Adiza and Harnaik Must Stay!

Emma Ginn


Adiza Alhassan is a young woman from Ghana. In March 2002 during a power struggle between the Abudu's and Andani kingship families, Adiza's parents were brutally killed in the Yendi tribal massacre in the north of Ghana. Adiza is Andani and the King who was killed in the massacre was her uncle his Royal Highness Andani Yayubu II, the Lion of Dagbon, also known as Ya Na. A state of emergency was declared and the UN was deployed to restore order. Overall some 30 people were killed and their homes destroyed.



Adiza was forced to flee. She ran away to the capital city, Accra. She was destitute and lived amongst the stalls in the open-air marketplace. She lived in fear, as due to the tribal markings on her face, she is easily identifiable to those who may try to harm her.



Whilst staying in the marketplace, she begged for work to survive. In June 2002 she was promised a job as a home help in the UK but on arrival she discovered that she had actually been trafficked for prostitution.



Adiza says she was held captive in London for three weeks during which time she was starved some of the days and suffered verbal and physical abuse.



Adiza managed to get away after three weeks, but was severely traumatised. She struggled to speak English having had little education. She managed to find people to help her. She did not know what "asylum" was - it was an unfamiliar concept to her.



In 2004 she had her son, Harnaik. Just before he was born she sought asylum in this country with the help of her midwife.



Adiza and Harnaik have both thrived with the support of various Christian church communities.



They are now loved and valued members of the congregation at The United Church, Hyde, which is within the Tameside Fellowship of Churches.



Adiza is terrified of being deported. She fears for the life of herself and her son. The tribal conflicts persist, even in Accra, and the Yendi Kingship has still not been resolved.



The Home Office stated that Adiza is a 'credible witness' and accepted her story but said she would not be persecuted if she returns. As a single mother, Adiza says she would face persecution and that she and Harnaik would be in great danger if she were removed to Ghana.



Please support Adiza and Harnaiks' campaign to stay. All they want is to be safe.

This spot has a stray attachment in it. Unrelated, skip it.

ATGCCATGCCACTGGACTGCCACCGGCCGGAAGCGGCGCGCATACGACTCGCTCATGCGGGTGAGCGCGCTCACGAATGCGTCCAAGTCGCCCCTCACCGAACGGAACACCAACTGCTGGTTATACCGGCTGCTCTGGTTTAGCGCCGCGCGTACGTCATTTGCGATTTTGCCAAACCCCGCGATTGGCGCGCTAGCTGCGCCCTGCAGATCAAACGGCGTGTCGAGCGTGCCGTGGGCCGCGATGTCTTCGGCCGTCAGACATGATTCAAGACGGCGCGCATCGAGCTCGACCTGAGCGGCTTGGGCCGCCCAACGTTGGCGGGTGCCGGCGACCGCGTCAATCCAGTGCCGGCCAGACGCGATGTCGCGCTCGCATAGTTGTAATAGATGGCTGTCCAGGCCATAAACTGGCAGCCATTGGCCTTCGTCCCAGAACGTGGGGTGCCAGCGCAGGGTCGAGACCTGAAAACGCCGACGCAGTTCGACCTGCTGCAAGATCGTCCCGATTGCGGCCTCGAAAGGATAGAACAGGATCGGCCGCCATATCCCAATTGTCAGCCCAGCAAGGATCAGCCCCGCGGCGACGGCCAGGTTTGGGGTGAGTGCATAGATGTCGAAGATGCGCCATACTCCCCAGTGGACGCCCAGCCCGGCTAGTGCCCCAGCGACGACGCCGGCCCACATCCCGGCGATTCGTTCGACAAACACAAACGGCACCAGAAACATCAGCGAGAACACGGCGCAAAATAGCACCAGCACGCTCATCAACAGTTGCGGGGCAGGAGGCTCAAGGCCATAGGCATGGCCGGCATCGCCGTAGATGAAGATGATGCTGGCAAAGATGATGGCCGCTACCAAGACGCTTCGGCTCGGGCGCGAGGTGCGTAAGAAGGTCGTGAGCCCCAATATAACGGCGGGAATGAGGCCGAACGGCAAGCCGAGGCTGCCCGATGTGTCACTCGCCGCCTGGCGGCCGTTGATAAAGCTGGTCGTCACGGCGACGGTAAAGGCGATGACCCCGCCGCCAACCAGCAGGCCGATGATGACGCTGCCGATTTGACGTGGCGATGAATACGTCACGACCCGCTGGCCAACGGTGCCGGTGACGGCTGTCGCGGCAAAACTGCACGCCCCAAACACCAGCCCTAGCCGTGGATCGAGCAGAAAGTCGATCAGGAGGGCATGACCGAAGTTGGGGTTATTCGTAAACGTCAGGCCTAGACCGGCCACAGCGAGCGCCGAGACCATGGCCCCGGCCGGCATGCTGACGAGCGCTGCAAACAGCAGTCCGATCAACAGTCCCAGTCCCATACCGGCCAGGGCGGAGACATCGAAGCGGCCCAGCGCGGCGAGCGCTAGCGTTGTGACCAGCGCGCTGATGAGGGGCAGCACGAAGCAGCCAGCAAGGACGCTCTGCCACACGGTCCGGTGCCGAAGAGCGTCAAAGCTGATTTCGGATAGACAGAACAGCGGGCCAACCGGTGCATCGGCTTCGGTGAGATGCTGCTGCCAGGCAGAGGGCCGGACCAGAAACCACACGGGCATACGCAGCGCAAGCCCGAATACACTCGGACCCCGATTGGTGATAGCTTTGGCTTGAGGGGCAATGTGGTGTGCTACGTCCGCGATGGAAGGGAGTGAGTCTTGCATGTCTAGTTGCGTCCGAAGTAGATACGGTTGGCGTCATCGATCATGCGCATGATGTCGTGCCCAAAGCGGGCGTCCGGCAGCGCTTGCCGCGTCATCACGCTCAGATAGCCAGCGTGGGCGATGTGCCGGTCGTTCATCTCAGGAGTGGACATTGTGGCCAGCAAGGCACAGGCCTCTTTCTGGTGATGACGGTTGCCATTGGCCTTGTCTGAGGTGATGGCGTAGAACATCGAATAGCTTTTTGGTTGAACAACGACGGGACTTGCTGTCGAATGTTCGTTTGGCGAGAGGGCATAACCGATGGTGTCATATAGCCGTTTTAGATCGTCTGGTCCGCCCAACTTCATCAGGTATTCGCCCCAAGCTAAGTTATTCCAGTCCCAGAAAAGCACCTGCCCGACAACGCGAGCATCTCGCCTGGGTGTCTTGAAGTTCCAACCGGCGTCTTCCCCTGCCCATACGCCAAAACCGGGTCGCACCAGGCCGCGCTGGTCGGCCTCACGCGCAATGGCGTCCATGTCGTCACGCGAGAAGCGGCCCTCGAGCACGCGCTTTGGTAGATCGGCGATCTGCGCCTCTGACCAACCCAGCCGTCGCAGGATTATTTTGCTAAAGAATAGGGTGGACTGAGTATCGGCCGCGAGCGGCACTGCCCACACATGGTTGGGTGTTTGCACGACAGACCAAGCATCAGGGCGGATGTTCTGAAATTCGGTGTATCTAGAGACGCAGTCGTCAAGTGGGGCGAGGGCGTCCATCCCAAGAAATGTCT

What you can do to help:


The Adiza & Harnaik Must Stay Campaign would like supporters to signatures on the Petition (wording below) asking the Minister for Immigration to allow Adiza and Harnaik to remain in the UK and live in safety in Hyde where they now belong. The Campaign will gather the completed Petition sheets and present them to Liam Byrne, the Minister for Immigration.



Please return all complete Petition sheets to the Adiza & Harnaik Must Stay Campaign at:

The Adiza & Harnaik Must Stay Campaign
United Church,
Union Street,
Hyde,
Cheshire,
SK14 1ND

S.Smith@mmu.ac.uk

Thank you for your support!
 

Petition

Let Adiza & Harnaik Stay ! Adiza Alhassan – Home Office ref no. A1223083

Adiza is a young woman from Ghana. In March 2002 her parents were brutally killed in the Yendi tribal massacre in the north of Ghana. A state of emergency was declared and the UN was deployed to restore order. Overall some 30 people were killed and their homes destroyed.

Adiza was forced to flee. She ran away to the capital city, Accra. She was destitute and lived amongst the stalls in the open-air marketplace. She lived in fear, as due to the tribal markings on her face, she is easily identifiable to those who may try to harm her. Whilst staying in the marketplace, she begged for work to survive.

In June 2002 she was promised a job as a home help in the UK but on arrival she discovered that she had actually been trafficked for prostitution. Adiza says she was held captive in London for three weeks during which time she was starved some of the days and suffered verbal and physical abuse.

Adiza managed to get away after three weeks, but was severely traumatised. She struggled to speak English having had little education. She managed to find people to help her. She did not know what “asylum” was – it was an unfamiliar concept to her. In 2004 she had her son, Harnaik. Just before he was born, she sought asylum in this country with the help of her midwife.

Adiza and Harnaik have both thrived with the support of various Christian church communities. They are now loved and valued members of the congregation at The United Church, Hyde, which is within the Tameside Fellowship of Churches.

Adiza is terrified of being deported. She fears for the life of herself and her son. The tribal conflicts persist, even in Accra, and the Yendi Kingship has still not been resolved. The Home Office said Adiza is a 'credible witness', accepting her story, but said she would not be persecuted if she returns. As a single mother, Adiza says she would be persecuted and that she and Harnaik would be in great danger.

We, the undersigned, ask the immigration minister, Liam Byrne, to review Adiza's claim for asylum and grant her leave to remain on compassionate grounds.
 

June 2006

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